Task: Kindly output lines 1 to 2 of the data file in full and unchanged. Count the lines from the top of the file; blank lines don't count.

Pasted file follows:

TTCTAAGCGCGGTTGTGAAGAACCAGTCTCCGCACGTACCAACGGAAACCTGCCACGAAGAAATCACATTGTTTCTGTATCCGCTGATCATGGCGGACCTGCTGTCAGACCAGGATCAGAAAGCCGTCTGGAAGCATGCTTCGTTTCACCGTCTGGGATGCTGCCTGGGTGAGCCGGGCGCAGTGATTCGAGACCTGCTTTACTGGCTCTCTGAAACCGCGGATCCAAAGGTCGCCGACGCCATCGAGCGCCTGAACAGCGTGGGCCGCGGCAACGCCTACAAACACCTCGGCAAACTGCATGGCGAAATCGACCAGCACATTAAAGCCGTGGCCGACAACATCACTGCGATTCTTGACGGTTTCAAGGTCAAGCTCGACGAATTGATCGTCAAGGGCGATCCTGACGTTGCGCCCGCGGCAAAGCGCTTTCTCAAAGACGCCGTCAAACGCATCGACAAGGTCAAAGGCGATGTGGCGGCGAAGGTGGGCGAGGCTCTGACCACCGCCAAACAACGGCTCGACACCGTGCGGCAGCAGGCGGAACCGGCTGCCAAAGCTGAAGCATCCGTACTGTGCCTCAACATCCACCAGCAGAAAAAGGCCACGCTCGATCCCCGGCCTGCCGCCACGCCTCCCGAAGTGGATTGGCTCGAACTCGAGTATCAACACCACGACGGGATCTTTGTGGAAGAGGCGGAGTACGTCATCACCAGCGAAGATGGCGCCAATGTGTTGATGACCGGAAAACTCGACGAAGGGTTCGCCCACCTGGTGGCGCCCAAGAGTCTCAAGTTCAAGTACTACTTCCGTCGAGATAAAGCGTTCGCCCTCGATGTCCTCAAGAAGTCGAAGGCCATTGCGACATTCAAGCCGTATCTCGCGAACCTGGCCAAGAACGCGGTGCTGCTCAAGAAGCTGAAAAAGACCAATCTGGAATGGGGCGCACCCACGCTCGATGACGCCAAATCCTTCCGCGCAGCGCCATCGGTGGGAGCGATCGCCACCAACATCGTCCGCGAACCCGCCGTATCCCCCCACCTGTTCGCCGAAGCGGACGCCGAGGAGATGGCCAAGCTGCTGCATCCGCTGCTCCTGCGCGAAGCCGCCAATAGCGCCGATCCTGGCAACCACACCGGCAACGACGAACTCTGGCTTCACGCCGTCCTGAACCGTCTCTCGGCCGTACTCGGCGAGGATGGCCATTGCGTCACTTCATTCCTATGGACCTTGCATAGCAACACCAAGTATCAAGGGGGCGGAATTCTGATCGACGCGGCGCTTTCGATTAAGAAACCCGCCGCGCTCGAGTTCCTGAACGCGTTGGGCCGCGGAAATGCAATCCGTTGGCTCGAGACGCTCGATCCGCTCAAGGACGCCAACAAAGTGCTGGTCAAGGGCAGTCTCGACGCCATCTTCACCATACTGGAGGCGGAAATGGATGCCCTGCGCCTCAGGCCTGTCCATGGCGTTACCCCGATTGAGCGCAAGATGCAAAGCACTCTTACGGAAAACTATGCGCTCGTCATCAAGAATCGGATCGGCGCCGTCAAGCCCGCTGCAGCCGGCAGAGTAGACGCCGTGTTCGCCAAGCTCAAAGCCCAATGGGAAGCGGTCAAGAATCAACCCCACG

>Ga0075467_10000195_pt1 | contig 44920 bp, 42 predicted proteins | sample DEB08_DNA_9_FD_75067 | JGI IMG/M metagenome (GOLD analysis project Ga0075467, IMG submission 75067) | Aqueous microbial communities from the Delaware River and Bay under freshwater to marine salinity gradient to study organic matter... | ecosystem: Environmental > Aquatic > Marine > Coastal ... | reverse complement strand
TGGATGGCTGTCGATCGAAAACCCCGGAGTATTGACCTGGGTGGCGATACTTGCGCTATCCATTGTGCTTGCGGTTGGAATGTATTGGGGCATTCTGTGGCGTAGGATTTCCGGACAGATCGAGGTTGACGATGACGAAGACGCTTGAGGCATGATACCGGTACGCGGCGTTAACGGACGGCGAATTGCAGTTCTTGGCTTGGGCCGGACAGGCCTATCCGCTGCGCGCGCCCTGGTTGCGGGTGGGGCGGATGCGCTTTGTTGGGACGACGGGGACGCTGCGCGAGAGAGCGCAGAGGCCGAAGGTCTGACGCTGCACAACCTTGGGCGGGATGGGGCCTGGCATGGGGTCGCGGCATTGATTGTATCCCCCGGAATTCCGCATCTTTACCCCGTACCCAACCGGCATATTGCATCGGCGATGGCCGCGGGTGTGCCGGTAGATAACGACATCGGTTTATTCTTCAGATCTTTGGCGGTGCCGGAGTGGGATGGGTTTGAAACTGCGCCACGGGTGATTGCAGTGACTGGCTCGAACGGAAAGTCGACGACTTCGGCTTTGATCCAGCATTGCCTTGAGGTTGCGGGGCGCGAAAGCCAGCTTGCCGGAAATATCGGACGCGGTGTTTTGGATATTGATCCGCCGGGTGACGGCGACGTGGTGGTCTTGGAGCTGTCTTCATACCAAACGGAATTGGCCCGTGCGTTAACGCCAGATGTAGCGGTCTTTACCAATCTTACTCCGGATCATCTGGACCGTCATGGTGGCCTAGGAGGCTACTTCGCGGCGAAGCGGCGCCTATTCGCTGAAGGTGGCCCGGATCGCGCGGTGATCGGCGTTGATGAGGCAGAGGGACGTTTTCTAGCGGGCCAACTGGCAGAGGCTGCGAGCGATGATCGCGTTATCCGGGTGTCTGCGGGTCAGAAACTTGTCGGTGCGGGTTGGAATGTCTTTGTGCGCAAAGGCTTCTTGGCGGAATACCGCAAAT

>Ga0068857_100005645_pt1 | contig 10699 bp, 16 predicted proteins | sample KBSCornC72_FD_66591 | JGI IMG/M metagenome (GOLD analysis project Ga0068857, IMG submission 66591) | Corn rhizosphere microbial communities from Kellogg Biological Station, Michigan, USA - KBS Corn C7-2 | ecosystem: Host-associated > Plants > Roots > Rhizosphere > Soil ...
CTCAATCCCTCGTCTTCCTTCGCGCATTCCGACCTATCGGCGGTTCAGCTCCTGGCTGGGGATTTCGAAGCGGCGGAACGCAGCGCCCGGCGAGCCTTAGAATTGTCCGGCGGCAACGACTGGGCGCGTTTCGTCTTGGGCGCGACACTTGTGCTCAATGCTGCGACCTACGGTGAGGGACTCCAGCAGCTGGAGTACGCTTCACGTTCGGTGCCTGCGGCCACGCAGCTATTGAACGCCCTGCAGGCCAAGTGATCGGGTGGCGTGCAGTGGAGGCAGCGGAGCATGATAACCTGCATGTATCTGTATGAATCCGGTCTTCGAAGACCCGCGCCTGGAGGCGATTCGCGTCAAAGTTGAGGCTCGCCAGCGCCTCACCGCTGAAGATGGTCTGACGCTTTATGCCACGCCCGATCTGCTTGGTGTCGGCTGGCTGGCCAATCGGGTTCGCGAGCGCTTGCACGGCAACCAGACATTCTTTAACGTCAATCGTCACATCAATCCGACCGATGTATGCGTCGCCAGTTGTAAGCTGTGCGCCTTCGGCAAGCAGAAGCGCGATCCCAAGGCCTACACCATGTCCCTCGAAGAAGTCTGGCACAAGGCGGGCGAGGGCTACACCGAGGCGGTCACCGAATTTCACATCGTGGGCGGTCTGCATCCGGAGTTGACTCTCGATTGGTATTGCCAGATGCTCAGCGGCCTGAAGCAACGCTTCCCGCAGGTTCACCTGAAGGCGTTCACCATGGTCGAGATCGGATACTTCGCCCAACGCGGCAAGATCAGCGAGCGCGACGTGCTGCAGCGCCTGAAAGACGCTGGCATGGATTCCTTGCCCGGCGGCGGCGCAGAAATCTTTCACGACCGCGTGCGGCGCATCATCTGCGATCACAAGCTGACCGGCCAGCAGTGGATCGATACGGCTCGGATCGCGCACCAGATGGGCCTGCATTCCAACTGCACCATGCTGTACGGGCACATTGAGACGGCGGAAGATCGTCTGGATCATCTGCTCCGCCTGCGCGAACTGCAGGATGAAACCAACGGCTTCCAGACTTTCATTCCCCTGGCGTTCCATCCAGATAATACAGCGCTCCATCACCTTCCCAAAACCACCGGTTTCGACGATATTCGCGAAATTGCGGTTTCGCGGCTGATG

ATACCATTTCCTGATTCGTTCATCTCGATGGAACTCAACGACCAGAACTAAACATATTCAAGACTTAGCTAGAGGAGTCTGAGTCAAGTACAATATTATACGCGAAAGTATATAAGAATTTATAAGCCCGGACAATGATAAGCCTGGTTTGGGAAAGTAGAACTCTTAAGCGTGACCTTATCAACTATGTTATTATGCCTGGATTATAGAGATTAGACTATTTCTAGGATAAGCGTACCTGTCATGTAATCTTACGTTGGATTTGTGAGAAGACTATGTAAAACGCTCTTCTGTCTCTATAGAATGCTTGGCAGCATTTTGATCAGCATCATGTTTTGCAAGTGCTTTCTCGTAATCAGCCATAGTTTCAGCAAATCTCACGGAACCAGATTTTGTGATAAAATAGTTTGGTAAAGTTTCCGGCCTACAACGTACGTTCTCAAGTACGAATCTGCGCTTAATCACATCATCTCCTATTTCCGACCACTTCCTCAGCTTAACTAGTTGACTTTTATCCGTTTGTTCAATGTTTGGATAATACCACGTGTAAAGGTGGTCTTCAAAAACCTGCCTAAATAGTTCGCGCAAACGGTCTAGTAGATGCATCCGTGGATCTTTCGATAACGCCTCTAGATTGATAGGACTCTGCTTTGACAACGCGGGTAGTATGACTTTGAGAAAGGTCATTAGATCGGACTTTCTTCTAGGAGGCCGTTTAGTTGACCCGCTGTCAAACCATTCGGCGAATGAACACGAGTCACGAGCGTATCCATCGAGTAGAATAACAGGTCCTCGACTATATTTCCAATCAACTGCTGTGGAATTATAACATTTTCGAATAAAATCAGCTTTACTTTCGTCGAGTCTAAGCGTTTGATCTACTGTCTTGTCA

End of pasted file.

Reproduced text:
TTCTAAGCGCGGTTGTGAAGAACCAGTCTCCGCACGTACCAACGGAAACCTGCCACGAAGAAATCACATTGTTTCTGTATCCGCTGATCATGGCGGACCTGCTGTCAGACCAGGATCAGAAAGCCGTCTGGAAGCATGCTTCGTTTCACCGTCTGGGATGCTGCCTGGGTGAGCCGGGCGCAGTGATTCGAGACCTGCTTTACTGGCTCTCTGAAACCGCGGATCCAAAGGTCGCCGACGCCATCGAGCGCCTGAACAGCGTGGGCCGCGGCAACGCCTACAAACACCTCGGCAAACTGCATGGCGAAATCGACCAGCACATTAAAGCCGTGGCCGACAACATCACTGCGATTCTTGACGGTTTCAAGGTCAAGCTCGACGAATTGATCGTCAAGGGCGATCCTGACGTTGCGCCCGCGGCAAAGCGCTTTCTCAAAGACGCCGTCAAACGCATCGACAAGGTCAAAGGCGATGTGGCGGCGAAGGTGGGCGAGGCTCTGACCACCGCCAAACAACGGCTCGACACCGTGCGGCAGCAGGCGGAACCGGCTGCCAAAGCTGAAGCATCCGTACTGTGCCTCAACATCCACCAGCAGAAAAAGGCCACGCTCGATCCCCGGCCTGCCGCCACGCCTCCCGAAGTGGATTGGCTCGAACTCGAGTATCAACACCACGACGGGATCTTTGTGGAAGAGGCGGAGTACGTCATCACCAGCGAAGATGGCGCCAATGTGTTGATGACCGGAAAACTCGACGAAGGGTTCGCCCACCTGGTGGCGCCCAAGAGTCTCAAGTTCAAGTACTACTTCCGTCGAGATAAAGCGTTCGCCCTCGATGTCCTCAAGAAGTCGAAGGCCATTGCGACATTCAAGCCGTATCTCGCGAACCTGGCCAAGAACGCGGTGCTGCTCAAGAAGCTGAAAAAGACCAATCTGGAATGGGGCGCACCCACGCTCGATGACGCCAAATCCTTCCGCGCAGCGCCATCGGTGGGAGCGATCGCCACCAACATCGTCCGCGAACCCGCCGTATCCCCCCACCTGTTCGCCGAAGCGGACGCCGAGGAGATGGCCAAGCTGCTGCATCCGCTGCTCCTGCGCGAAGCCGCCAATAGCGCCGATCCTGGCAACCACACCGGCAACGACGAACTCTGGCTTCACGCCGTCCTGAACCGTCTCTCGGCCGTACTCGGCGAGGATGGCCATTGCGTCACTTCATTCCTATGGACCTTGCATAGCAACACCAAGTATCAAGGGGGCGGAATTCTGATCGACGCGGCGCTTTCGATTAAGAAACCCGCCGCGCTCGAGTTCCTGAACGCGTTGGGCCGCGGAAATGCAATCCGTTGGCTCGAGACGCTCGATCCGCTCAAGGACGCCAACAAAGTGCTGGTCAAGGGCAGTCTCGACGCCATCTTCACCATACTGGAGGCGGAAATGGATGCCCTGCGCCTCAGGCCTGTCCATGGCGTTACCCCGATTGAGCGCAAGATGCAAAGCACTCTTACGGAAAACTATGCGCTCGTCATCAAGAATCGGATCGGCGCCGTCAAGCCCGCTGCAGCCGGCAGAGTAGACGCCGTGTTCGCCAAGCTCAAAGCCCAATGGGAAGCGGTCAAGAATCAACCCCACG

>Ga0075467_10000195_pt1 | contig 44920 bp, 42 predicted proteins | sample DEB08_DNA_9_FD_75067 | JGI IMG/M metagenome (GOLD analysis project Ga0075467, IMG submission 75067) | Aqueous microbial communities from the Delaware River and Bay under freshwater to marine salinity gradient to study organic matter... | ecosystem: Environmental > Aquatic > Marine > Coastal ... | reverse complement strand